How to Stay Dry While Camping in the Rain

May 16, 2016 How to,News

Sometimes rain happens. The best way to avoid the rain is to check the weather, but unexpected thunderstorms could still catch you by surprise. To stay warm and dry in your tent while camping in the rain, you must not only have the right gear but also practice preventive measures to make your night’s sleep enjoyable. Whether you plan on backpacking or simply camping in the rain, these tips should help you stay dry and safe during a rainstorm. Now, do take caution if inclement weather is about to hit, especially if there is a flood watch. It might be in your best interest to pack up and leave instead of waiting the weather out in your tent.

Rainy day

Photo Credit: Aaron via FlickrChoose the Right Spot to Set Up

Choose the Right Spot to Set Up

If you know that a rainstorm is about to hit, make sure you set up your tent in the best spot for camping in the rain. Do not camp on top of a mountain to reduce the risk of a lightening strike. Also, avoid camping on clay or packed soil because rain will not be able to infiltrate the ground very well, creating a puddle underneath your tent. Furthermore, make sure you aren’t camped near any signs of old flooded areas; look for signs of washed out debris.

Rainy fall camping by adrimcm via Flickr

Photo Credit: adrimcm via Flickr

Invest in Quality Gear

Not only should you invest in a quality tent that has waterproofing on the seams and comes with a waterproof rain fly, but also invest in a ground cloth, rain jacket (and pants if you prefer), and an inflatable sleeping pad. The right gear will matter when camping in the rain. The ground cloth will prevent leakage from underneath, while the inflatable sleeping pad will be your small ‘island’ if water does infiltrate into the tent. If you are backpacking, you should definitely have a rain cover for your pack. This rain cover should not only be used while hiking in the rain but also should be used while camping to protect your pack from getting soaked. There is nothing more annoying than putting on a wet pack the next day.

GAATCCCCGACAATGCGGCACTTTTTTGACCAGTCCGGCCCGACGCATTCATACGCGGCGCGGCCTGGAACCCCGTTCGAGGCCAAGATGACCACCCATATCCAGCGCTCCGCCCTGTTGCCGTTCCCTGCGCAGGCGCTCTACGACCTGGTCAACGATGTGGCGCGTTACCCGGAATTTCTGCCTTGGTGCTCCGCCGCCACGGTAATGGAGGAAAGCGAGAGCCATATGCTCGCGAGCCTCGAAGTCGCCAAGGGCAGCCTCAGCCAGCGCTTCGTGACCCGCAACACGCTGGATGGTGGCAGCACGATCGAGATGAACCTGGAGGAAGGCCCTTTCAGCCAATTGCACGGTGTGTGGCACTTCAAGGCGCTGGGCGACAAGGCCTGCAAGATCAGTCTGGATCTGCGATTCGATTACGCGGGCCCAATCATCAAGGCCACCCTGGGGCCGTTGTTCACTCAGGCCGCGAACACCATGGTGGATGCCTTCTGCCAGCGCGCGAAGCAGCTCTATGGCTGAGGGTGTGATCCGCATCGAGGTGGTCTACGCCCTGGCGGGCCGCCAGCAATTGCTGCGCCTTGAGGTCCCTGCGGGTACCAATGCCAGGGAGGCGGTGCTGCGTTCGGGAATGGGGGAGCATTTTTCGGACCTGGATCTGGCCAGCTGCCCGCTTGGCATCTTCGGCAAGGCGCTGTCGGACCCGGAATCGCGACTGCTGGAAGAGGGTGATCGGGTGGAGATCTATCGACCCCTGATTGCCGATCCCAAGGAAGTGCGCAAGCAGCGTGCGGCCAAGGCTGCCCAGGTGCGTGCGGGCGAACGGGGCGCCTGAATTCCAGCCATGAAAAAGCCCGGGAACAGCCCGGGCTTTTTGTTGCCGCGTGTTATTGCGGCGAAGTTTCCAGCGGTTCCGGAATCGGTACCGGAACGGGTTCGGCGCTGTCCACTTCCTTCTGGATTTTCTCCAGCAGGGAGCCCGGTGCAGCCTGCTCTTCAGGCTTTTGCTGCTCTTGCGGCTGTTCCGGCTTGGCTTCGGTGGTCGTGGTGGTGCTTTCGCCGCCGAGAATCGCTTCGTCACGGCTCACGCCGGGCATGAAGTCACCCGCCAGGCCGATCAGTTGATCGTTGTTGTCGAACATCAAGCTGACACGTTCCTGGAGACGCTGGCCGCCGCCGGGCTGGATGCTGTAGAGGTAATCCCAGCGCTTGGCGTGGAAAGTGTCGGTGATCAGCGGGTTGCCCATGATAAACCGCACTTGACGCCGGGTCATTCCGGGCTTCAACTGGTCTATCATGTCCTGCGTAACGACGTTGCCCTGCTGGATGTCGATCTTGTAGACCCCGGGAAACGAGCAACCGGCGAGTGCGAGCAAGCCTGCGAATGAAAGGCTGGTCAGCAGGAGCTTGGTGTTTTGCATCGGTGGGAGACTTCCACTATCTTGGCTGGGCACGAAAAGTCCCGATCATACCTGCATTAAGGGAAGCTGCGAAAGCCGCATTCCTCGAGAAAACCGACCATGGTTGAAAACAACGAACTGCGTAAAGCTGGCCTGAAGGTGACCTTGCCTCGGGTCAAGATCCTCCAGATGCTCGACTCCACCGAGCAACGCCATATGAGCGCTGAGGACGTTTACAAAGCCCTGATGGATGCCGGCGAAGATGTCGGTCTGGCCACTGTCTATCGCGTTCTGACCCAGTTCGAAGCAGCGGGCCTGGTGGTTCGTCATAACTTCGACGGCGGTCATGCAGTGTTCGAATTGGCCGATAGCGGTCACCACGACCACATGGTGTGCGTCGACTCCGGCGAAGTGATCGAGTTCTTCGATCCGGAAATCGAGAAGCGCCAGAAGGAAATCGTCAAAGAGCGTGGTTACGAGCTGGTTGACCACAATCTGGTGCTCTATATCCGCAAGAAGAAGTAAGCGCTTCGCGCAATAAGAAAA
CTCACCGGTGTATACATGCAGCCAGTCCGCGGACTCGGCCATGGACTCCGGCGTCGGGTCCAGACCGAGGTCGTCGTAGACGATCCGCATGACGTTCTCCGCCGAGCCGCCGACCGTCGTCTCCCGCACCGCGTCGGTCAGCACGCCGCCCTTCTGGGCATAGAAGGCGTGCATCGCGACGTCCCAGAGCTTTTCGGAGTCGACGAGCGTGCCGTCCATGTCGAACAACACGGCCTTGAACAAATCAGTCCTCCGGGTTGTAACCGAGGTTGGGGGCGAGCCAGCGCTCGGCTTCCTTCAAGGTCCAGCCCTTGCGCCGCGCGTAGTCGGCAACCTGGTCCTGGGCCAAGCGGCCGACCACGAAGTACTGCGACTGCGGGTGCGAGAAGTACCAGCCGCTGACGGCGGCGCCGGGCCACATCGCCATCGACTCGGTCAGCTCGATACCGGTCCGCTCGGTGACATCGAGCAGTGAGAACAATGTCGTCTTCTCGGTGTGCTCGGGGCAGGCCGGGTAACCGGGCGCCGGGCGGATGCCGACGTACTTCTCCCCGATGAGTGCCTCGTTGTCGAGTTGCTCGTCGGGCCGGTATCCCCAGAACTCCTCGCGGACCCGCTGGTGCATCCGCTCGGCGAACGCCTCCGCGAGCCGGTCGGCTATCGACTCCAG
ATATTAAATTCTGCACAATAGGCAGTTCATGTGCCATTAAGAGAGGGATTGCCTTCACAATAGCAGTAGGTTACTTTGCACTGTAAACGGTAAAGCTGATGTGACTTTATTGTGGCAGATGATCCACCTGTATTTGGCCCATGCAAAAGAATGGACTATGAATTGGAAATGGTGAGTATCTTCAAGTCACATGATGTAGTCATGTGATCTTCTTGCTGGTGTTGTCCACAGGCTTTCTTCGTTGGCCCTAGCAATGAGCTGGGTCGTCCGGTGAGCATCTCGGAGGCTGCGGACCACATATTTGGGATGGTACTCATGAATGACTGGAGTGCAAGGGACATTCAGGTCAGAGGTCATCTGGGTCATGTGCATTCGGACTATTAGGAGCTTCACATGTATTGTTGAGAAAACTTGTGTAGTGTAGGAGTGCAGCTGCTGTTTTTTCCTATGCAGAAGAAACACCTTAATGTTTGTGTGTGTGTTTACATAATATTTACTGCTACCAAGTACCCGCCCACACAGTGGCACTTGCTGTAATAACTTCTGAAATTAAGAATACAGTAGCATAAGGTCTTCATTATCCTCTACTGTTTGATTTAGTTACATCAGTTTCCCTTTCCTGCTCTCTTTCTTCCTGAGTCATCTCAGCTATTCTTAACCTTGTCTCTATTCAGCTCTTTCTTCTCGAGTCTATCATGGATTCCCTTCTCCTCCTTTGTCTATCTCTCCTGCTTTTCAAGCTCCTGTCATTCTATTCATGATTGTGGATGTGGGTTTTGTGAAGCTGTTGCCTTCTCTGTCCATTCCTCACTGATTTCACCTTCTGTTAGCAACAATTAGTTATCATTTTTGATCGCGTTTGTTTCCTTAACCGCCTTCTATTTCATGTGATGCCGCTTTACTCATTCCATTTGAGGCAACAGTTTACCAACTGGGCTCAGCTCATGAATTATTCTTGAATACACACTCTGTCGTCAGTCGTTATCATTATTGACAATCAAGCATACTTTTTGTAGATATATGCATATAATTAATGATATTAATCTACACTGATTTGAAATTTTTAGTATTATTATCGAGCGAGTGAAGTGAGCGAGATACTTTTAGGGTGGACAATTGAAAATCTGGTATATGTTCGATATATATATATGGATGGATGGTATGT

waterproofing tent material

Don’t Leave Anything Outside

If a storm is about to strike, the worst thing that could happen is that your gear that you hung up outside will get soaked. Keep your camp space tidy and prepare for any and all weather by stowing all your items in a waterproof casing, underneath your tent’s vestibule, underneath a separate rain fly, or inside your tent. If you are camping in bear country, invest in a waterproof stuff sack to keep your food up on a bear line. One of the common things that seems to be left out of the tent accidentally is hiking shoes or boots. Stow your shoes in your pack, pack cover, or simply in a waterproof plastic bag. If you are a backpacker, line your pack with a trash bag or trash compactor bag (trash compactor bags are more sturdy than regular trash bags) to keep your gear super dry while hiking and to have a plastic bag for storage during those rainy camp times.

Rainy weather coming in near the tent


Waterproofing materials keep water out but also can keep moisture in. Make sure to invest in a rain jacket and tent that has adequate ventilation. If you don’t have good ventilation in your tent, you will wake up with moisture on the inside. Always consider how you can utilize your gear to its fullest extent. Keep moisture out by remembering that ventilation is important too!

weather outside of tent

Photo Credit: Leon Wilson via Flickr

Have Cold Weather Gear

Even in the summer, the temperature can drop during a thunderstorm. Make sure you at least have a jacket and a dry pair of socks. Hypothermia can occur during the summer during rainy and chilly weather. Therefore, consider bringing some cold weather gear as well as a cozy sleeping bag if you do end up being stuck in the tent for the day.

Warm weather gear while camping in the rain

Bring Things to Occupy Your Time

Being rained out on a camping trip might seem like a bummer, but if you have something to do, your time spent cooped up in your tent might not be all bad. Make sure you have plenty of snacks that don’t require a stove. Backpackers might find it hard to add extra weight to your pack for the sack of boredom. However, a pack of cards, your smartphone, or even some sort of travel or camp game, could definitely boost morale when the bad weather forces you to retreat to the tent for hours.

Rainy day in the tent

How do you stay dry in your tent during a thunderstorm? Tell us your recommendations in the comments below!

Madison Dragna